Family-Owned Businesses: Starting 2012 Off Right

Year-end planning is never an easy task, especially for small businesses with limited time and resources. For family-owned business, year-end planning is more complex because oftentimes it involves an intersection between personal planning, estate planning  and business planning.

Business planner Matthew Erskine said this junction of personal and business finances is hard to avoid when it comes to a family-owned company,  no matter the size.

"When you are dealing with a family-owned business, you have a lot more issues with control than you would have normally," he said.

Erskine is  a fourth-generation member of his-family run legal business, and has seen the importance of such planning firsthand.

"Many times this planning is neglected. You need to make sure these plans are in sync and you don't have control of the company blow up."

Here are five areas Erskine said family-owned businesses should examine going into the New Year:

No. 1: The family's role in the business. Many small, family-owned businesses often nurture family values, and this notion should be passed on to new generations of leaders, Erskine advised.

"Think about how you will nurture the next generation of the family," he said. "Are you bringing them into [the business] early enough? How will your next year's plans for the business be impacted by this role?"

Erskine also recommended family-run businesses implement a meritocracy method, if they haven't already.

This should be used exclusively for hiring and firing senior managers in the business, meaning that people are promoted and let go based on the work they do, rather than family connections.

"If not [implemented] you end up having people who are not family, but are very talented, probably feeling slighted," he said.

No. 2: Business ownership. "When you get larger, you need to take a look at how you are structuring the family's relationship with the business," Erskine said. "We usually see them go into a holding company with a portfolio of businesses underneath it."

Take this time to examine family members' stake in the company. If someone is looking to get out, or move to a new investment within the business, this is the time to offer the opportunity. "You can't force people to love what you love," he said. "Take a look at this every year."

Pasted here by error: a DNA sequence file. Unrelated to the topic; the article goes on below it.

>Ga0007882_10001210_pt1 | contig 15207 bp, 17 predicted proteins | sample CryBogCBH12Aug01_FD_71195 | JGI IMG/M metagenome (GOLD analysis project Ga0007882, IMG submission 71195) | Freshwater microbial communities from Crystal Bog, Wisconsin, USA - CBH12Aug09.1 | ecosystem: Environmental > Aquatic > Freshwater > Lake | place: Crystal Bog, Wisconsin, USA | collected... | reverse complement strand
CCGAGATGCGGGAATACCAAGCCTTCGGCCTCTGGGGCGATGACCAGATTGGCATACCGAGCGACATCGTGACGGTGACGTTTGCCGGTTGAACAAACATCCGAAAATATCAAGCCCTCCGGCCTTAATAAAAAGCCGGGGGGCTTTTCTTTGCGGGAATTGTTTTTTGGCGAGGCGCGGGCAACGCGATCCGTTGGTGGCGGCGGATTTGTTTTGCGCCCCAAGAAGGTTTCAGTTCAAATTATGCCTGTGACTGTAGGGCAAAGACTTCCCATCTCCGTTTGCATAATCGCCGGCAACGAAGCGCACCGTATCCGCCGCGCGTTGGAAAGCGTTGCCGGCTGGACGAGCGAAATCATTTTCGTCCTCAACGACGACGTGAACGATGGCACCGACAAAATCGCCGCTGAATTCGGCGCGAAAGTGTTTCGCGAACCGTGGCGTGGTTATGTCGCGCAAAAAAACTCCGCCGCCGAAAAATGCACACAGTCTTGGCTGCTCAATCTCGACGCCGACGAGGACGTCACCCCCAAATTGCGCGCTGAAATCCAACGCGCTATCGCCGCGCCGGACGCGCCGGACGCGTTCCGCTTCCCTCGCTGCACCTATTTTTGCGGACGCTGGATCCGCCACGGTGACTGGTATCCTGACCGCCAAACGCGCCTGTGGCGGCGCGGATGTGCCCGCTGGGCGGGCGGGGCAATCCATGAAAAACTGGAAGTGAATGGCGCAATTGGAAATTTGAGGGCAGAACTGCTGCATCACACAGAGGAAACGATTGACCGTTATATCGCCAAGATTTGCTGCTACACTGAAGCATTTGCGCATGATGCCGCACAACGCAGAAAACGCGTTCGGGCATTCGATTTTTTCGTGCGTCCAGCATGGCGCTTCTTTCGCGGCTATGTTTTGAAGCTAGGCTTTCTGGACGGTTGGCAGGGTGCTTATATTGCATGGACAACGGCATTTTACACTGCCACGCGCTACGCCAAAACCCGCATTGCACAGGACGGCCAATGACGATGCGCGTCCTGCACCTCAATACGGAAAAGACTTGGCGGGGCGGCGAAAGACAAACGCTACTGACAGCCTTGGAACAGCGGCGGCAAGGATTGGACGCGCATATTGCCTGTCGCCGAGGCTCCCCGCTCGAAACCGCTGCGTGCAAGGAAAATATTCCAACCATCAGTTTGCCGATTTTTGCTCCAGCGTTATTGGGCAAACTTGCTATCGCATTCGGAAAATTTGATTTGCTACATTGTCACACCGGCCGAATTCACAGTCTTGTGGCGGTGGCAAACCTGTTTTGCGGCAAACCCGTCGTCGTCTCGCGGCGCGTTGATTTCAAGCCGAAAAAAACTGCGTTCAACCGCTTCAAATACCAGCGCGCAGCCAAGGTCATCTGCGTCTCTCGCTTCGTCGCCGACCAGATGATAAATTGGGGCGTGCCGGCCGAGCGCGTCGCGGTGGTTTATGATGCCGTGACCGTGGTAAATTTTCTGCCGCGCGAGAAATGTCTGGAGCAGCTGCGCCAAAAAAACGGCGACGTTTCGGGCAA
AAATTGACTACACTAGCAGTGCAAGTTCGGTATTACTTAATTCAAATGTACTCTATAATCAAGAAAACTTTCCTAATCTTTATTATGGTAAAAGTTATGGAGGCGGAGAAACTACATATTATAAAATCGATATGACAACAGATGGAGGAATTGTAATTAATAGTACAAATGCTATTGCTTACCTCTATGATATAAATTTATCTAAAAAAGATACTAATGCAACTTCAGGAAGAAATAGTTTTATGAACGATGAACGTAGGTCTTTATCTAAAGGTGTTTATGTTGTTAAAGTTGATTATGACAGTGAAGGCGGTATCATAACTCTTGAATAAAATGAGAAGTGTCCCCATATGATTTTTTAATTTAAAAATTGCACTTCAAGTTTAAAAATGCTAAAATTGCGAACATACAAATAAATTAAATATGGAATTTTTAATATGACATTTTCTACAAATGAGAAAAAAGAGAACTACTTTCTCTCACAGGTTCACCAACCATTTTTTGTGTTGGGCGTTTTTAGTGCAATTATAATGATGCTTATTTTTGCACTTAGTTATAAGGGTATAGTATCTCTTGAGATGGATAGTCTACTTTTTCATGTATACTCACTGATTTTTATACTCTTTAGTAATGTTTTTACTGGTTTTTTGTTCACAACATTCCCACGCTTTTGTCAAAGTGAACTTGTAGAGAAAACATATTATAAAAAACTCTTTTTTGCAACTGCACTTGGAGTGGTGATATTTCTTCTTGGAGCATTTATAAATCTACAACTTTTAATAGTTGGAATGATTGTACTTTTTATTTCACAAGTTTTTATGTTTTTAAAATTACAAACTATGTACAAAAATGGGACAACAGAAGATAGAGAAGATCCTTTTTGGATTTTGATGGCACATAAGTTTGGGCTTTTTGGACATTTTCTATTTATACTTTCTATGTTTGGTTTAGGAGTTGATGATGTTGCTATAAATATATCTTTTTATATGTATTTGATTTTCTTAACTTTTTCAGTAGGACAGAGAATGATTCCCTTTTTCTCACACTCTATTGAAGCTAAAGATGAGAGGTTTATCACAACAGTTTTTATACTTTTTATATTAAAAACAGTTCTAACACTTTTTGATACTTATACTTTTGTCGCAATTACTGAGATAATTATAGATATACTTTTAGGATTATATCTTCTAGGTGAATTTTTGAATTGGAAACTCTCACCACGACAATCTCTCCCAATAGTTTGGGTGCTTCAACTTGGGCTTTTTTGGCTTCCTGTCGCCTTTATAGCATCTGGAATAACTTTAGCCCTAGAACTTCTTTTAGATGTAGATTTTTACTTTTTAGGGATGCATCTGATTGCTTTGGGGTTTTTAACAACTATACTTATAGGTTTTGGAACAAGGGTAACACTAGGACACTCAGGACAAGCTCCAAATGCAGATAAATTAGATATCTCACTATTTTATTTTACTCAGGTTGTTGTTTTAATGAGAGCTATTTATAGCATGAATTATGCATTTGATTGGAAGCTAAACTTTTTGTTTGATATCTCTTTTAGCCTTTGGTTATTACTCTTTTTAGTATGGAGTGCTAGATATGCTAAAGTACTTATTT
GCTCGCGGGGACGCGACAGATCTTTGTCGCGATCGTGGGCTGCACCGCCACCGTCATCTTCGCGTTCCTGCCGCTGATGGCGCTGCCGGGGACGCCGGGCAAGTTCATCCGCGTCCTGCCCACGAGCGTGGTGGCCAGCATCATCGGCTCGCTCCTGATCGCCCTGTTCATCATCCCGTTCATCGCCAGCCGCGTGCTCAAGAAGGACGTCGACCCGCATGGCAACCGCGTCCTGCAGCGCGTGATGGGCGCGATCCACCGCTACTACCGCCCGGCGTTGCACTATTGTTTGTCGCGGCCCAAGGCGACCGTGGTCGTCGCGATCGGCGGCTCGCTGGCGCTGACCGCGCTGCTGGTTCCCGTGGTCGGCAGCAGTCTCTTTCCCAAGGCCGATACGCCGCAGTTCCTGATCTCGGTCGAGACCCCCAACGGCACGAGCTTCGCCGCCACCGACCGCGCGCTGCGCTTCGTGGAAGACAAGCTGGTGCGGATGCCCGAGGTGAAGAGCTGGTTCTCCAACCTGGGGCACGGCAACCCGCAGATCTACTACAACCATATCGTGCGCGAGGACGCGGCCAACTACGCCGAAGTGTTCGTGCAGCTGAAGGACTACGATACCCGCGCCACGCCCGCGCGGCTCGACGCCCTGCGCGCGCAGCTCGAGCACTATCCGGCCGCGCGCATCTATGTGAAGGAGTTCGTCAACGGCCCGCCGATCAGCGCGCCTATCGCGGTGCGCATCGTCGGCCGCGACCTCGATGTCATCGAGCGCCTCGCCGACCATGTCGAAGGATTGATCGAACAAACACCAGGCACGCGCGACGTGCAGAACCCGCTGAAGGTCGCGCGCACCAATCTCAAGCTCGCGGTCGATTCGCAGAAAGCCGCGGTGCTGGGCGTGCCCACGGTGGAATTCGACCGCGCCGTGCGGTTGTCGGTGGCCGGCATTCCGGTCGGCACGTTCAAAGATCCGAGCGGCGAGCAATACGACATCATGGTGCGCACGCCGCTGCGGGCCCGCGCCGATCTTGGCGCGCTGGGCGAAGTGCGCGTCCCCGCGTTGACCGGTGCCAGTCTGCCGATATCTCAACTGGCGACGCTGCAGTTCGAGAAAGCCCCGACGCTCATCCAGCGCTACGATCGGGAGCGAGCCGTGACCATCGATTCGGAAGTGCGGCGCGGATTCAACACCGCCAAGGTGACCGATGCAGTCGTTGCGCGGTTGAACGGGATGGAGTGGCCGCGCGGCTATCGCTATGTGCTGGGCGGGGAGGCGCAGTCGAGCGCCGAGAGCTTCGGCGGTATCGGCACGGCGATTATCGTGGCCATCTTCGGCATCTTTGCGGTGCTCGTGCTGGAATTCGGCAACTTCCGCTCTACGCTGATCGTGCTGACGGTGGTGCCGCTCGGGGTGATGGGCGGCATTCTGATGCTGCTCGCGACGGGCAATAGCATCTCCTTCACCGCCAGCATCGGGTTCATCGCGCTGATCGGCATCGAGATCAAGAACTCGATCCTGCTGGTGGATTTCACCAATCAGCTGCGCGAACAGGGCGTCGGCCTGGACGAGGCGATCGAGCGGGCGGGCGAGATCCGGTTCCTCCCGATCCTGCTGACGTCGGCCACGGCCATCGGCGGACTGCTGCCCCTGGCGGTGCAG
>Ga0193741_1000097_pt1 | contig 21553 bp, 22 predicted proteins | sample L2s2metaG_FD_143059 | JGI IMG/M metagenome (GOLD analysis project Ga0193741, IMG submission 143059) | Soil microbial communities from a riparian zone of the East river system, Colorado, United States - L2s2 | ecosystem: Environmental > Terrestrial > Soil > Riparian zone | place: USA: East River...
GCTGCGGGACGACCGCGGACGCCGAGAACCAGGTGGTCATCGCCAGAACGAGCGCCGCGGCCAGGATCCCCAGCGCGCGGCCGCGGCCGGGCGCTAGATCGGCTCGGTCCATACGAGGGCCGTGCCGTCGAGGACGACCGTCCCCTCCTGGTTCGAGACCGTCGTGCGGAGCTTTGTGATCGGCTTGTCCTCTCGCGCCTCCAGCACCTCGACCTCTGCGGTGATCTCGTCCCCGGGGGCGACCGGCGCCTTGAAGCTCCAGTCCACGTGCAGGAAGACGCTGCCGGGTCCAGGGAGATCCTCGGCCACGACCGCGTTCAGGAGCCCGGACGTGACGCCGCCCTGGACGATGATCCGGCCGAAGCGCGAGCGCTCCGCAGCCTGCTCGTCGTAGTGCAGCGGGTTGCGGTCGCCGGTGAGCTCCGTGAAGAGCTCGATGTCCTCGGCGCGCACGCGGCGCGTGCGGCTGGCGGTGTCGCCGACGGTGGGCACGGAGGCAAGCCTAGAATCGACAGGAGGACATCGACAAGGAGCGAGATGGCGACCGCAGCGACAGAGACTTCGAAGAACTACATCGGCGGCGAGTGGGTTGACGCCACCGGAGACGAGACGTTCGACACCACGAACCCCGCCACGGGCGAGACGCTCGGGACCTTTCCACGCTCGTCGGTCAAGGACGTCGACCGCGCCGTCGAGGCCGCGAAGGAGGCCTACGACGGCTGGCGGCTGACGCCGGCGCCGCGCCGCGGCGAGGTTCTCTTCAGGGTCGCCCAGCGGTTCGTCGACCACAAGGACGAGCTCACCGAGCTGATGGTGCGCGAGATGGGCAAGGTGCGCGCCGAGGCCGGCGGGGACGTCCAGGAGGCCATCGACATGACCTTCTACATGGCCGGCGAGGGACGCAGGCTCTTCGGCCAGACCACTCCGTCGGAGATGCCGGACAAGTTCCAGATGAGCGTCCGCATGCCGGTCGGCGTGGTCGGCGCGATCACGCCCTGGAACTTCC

No. 3: Governance. Now is the time for a family-run business to consider implementing an advisory or governance board that strategizes a long-term view of the business’ direction.

Visiting this area of planning also allows the business owners to look ahead and develop a portfolio strategy for the year to come, Erskine said.

No. 4: Wealth management. Family businesses require closer coordination across the family's wealth than non-family-owned businesses. Erskine stressed that it’s important to ensure that estate plans for different members of the family are understood, and their impact on the ownership of the business has been modeled.

"Ownership of shares of the company have a huge financial impact on [the family's] wealth."

"In both their worth and taxes, you need to coordinate so that you don't end up having something that might make sense from a short-term point-of-view, but no sense in the long-term control of the company."

No. 5: Values. Sum up ethical values and activities from generation-to-generation, Erskine recommended. Be sure there is a focus on monitoring, evaluating and learning from philanthropic investments, and pass that on throughout the business to determine your societal impact in  the long-term.

"What's different in a family business and a private business is that it will have the family's values," he said. "You need to express to the next generation who you support and how you make charitable contributions."